The prof read a student sample for each of the four short answer questions from our midterm. They were all really really smart. Like better put together etc. than I would be likely to do even for texts I knew and liked. I got the lowest grade in the class. Awesome. He announced that nobody failed, that the lowest grade was such-and-such but most people got in the B range. I immediately guessed that I would be one of those people getting that lowest grade, and this was confirmed when I picked up my exam at the end of class. Woot. He says I can do better (how he knows this... but I suppose as a teacher it's his job to say/believe that) and we chatted briefly and I explained that I just don't care about anything/anyone in the texts we've read, which is a particular disadvantage in a challenging text like Joyce. Sigh. I really don't care that much about the grade, I just dislike that I'm so not getting anything out of this -- other than a solid sense that I'm not a fan of Joyce.
The prof said that some critic -- M.J.C. Hodgett (sp?) -- once said of Chapter 9 ("Scylla and Charybdis"): "This chapter is about Shakespeare and little else." Heart.
There's a bit in Chapter 8 ("Lestrygonians"): "Flakes of pastry on the gusset of her dress: daub of sugary flour stuck to her cheek. Rhubarb tart with liberal fillings, rich fruit interior." The prof said, "If you don't think that's sexual... well there's something wrong with you."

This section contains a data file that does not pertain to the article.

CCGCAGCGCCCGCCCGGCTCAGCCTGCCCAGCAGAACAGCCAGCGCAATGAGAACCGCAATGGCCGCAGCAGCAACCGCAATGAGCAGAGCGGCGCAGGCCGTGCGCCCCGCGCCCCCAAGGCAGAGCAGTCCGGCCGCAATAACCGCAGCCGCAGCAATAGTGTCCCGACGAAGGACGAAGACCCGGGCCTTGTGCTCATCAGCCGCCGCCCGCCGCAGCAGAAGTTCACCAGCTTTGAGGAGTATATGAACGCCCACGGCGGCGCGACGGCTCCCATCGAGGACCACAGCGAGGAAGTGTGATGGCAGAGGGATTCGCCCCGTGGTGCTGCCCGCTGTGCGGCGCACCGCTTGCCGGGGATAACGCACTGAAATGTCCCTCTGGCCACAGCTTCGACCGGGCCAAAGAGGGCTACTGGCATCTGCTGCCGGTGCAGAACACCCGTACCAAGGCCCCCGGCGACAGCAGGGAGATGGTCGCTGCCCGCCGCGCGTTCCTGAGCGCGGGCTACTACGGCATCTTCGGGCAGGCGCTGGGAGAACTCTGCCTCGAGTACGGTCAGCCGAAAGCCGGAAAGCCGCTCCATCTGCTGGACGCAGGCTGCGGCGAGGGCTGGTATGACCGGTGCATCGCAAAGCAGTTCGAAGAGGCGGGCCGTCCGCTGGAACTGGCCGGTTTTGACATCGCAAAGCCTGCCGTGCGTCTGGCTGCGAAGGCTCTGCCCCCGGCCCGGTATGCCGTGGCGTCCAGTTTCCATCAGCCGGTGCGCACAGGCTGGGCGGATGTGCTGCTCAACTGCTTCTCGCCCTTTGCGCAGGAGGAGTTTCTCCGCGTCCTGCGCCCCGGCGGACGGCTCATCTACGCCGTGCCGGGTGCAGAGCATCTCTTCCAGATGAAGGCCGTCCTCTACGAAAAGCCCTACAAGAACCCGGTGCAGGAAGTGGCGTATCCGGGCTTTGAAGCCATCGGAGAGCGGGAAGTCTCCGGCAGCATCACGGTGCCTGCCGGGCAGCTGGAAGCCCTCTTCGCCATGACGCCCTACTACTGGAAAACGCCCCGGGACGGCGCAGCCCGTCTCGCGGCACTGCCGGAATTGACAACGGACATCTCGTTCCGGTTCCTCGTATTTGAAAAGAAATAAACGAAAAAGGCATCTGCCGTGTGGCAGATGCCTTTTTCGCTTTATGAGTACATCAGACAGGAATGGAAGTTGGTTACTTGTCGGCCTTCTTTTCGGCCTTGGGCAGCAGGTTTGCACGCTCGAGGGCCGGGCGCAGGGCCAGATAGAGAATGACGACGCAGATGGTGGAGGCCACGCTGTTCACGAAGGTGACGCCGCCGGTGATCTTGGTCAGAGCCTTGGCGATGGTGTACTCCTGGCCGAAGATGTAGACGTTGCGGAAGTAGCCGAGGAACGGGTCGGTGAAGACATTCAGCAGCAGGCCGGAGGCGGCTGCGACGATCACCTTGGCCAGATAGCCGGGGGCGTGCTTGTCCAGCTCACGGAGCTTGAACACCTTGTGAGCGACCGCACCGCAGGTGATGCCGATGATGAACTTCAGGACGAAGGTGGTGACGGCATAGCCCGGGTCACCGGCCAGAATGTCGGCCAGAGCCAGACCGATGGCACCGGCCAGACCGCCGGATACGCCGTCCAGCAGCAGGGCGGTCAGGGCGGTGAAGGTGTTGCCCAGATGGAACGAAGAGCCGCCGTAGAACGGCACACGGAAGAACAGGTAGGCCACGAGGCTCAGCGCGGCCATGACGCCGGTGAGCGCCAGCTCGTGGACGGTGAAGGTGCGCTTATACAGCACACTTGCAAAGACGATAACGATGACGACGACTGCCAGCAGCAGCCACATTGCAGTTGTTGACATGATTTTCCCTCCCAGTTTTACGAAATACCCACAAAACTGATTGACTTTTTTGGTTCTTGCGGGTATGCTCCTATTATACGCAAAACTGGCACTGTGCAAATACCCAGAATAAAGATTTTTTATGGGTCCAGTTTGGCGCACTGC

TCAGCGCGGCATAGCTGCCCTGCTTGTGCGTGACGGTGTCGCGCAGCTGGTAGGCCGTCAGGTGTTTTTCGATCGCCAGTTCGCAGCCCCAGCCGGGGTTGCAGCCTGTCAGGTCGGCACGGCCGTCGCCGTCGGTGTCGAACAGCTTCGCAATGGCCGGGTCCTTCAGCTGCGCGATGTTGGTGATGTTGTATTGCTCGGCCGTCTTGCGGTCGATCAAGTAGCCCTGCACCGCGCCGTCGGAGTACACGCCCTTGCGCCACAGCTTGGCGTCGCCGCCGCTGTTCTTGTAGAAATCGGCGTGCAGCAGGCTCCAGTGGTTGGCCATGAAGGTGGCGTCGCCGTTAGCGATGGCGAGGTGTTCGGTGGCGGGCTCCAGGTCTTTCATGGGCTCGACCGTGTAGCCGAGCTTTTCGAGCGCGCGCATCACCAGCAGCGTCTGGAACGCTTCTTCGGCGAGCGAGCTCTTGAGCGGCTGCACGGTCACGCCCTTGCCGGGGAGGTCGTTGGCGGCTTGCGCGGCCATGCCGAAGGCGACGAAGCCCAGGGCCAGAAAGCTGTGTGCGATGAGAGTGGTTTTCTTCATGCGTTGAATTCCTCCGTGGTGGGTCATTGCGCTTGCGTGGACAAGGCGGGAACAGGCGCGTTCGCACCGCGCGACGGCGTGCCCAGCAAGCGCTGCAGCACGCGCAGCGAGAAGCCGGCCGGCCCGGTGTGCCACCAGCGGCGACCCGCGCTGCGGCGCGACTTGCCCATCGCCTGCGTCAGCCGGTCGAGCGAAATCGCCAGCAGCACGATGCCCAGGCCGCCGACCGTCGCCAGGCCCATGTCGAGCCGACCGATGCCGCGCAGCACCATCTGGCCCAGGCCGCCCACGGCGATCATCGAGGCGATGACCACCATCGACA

Yeah, that's about all I've got. I mean, I could discuss the lit crit in Chapter 9, but that would presume that anyone cares.
Edit: Okay, so I do have one thing to say about that. The prof was talking about how he was schooled in New Criticism (which surprised me given the way he taught Portrait; it's more forgivable in Ulysses) and during the break, one of the students (whom I would guess to be maybe thirty) asked about this, the approach apparently foreign to her. Smith was not relentlessly post-modern and didn't invalidate the bearing of sociohistorical factors (including the author's own history) on a text, but I still boggled that this approach seemed so foreign to her.